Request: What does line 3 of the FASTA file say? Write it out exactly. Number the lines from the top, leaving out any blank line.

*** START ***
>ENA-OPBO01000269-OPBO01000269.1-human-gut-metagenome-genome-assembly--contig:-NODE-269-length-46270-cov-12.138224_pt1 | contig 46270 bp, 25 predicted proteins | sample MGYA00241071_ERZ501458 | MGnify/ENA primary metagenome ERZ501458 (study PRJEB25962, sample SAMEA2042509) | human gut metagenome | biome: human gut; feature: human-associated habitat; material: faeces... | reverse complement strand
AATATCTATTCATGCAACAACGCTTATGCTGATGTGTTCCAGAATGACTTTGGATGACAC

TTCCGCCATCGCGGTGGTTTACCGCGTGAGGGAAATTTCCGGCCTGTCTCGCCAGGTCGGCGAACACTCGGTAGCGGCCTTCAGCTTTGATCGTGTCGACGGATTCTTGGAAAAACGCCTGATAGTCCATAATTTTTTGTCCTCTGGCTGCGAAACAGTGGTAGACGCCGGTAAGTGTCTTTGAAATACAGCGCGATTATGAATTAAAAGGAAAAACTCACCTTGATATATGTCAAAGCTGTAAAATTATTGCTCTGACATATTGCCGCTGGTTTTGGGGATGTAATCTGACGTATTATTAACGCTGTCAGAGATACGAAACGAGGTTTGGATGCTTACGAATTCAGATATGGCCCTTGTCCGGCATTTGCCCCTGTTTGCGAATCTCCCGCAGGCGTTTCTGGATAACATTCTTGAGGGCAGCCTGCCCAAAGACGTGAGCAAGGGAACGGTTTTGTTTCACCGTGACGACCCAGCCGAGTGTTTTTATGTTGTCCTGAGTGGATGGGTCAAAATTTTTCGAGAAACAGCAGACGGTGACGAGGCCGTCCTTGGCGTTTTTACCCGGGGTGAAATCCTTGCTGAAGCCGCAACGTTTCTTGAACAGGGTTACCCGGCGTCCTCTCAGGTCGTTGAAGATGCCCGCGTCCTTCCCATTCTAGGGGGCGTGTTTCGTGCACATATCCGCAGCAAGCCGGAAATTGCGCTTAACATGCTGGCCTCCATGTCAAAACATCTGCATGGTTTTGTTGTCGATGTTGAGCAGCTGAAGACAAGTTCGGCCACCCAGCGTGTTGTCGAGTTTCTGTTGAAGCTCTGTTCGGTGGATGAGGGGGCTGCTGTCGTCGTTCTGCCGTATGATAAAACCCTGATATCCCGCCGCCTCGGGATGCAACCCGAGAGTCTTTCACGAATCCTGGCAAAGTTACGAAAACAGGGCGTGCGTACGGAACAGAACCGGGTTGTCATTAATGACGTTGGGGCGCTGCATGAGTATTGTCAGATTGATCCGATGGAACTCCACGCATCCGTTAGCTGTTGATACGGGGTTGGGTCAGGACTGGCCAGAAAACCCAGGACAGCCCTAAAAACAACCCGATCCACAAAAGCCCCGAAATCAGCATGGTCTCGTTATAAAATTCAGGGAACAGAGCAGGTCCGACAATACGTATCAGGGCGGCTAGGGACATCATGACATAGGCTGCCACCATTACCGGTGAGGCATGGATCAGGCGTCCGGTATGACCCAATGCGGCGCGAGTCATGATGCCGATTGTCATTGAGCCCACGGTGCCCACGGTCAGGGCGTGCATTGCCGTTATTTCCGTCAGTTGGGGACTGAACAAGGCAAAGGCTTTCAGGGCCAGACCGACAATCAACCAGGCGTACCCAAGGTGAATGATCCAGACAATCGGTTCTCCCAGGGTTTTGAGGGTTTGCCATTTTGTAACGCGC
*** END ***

TTCCGCCATCGCGGTGGTTTACCGCGTGAGGGAAATTTCCGGCCTGTCTCGCCAGGTCGGCGAACACTCGGTAGCGGCCTTCAGCTTTGATCGTGTCGACGGATTCTTGGAAAAACGCCTGATAGTCCATAATTTTTTGTCCTCTGGCTGCGAAACAGTGGTAGACGCCGGTAAGTGTCTTTGAAATACAGCGCGATTATGAATTAAAAGGAAAAACTCACCTTGATATATGTCAAAGCTGTAAAATTATTGCTCTGACATATTGCCGCTGGTTTTGGGGATGTAATCTGACGTATTATTAACGCTGTCAGAGATACGAAACGAGGTTTGGATGCTTACGAATTCAGATATGGCCCTTGTCCGGCATTTGCCCCTGTTTGCGAATCTCCCGCAGGCGTTTCTGGATAACATTCTTGAGGGCAGCCTGCCCAAAGACGTGAGCAAGGGAACGGTTTTGTTTCACCGTGACGACCCAGCCGAGTGTTTTTATGTTGTCCTGAGTGGATGGGTCAAAATTTTTCGAGAAACAGCAGACGGTGACGAGGCCGTCCTTGGCGTTTTTACCCGGGGTGAAATCCTTGCTGAAGCCGCAACGTTTCTTGAACAGGGTTACCCGGCGTCCTCTCAGGTCGTTGAAGATGCCCGCGTCCTTCCCATTCTAGGGGGCGTGTTTCGTGCACATATCCGCAGCAAGCCGGAAATTGCGCTTAACATGCTGGCCTCCATGTCAAAACATCTGCATGGTTTTGTTGTCGATGTTGAGCAGCTGAAGACAAGTTCGGCCACCCAGCGTGTTGTCGAGTTTCTGTTGAAGCTCTGTTCGGTGGATGAGGGGGCTGCTGTCGTCGTTCTGCCGTATGATAAAACCCTGATATCCCGCCGCCTCGGGATGCAACCCGAGAGTCTTTCACGAATCCTGGCAAAGTTACGAAAACAGGGCGTGCGTACGGAACAGAACCGGGTTGTCATTAATGACGTTGGGGCGCTGCATGAGTATTGTCAGATTGATCCGATGGAACTCCACGCATCCGTTAGCTGTTGATACGGGGTTGGGTCAGGACTGGCCAGAAAACCCAGGACAGCCCTAAAAACAACCCGATCCACAAAAGCCCCGAAATCAGCATGGTCTCGTTATAAAATTCAGGGAACAGAGCAGGTCCGACAATACGTATCAGGGCGGCTAGGGACATCATGACATAGGCTGCCACCATTACCGGTGAGGCATGGATCAGGCGTCCGGTATGACCCAATGCGGCGCGAGTCATGATGCCGATTGTCATTGAGCCCACGGTGCCCACGGTCAGGGCGTGCATTGCCGTTATTTCCGTCAGTTGGGGACTGAACAAGGCAAAGGCTTTCAGGGCCAGACCGACAATCAACCAGGCGTACCCAAGGTGAATGATCCAGACAATCGGTTCTCCCAGGGTTTTGAGGGTTTGCCATTTTGTAACGCGC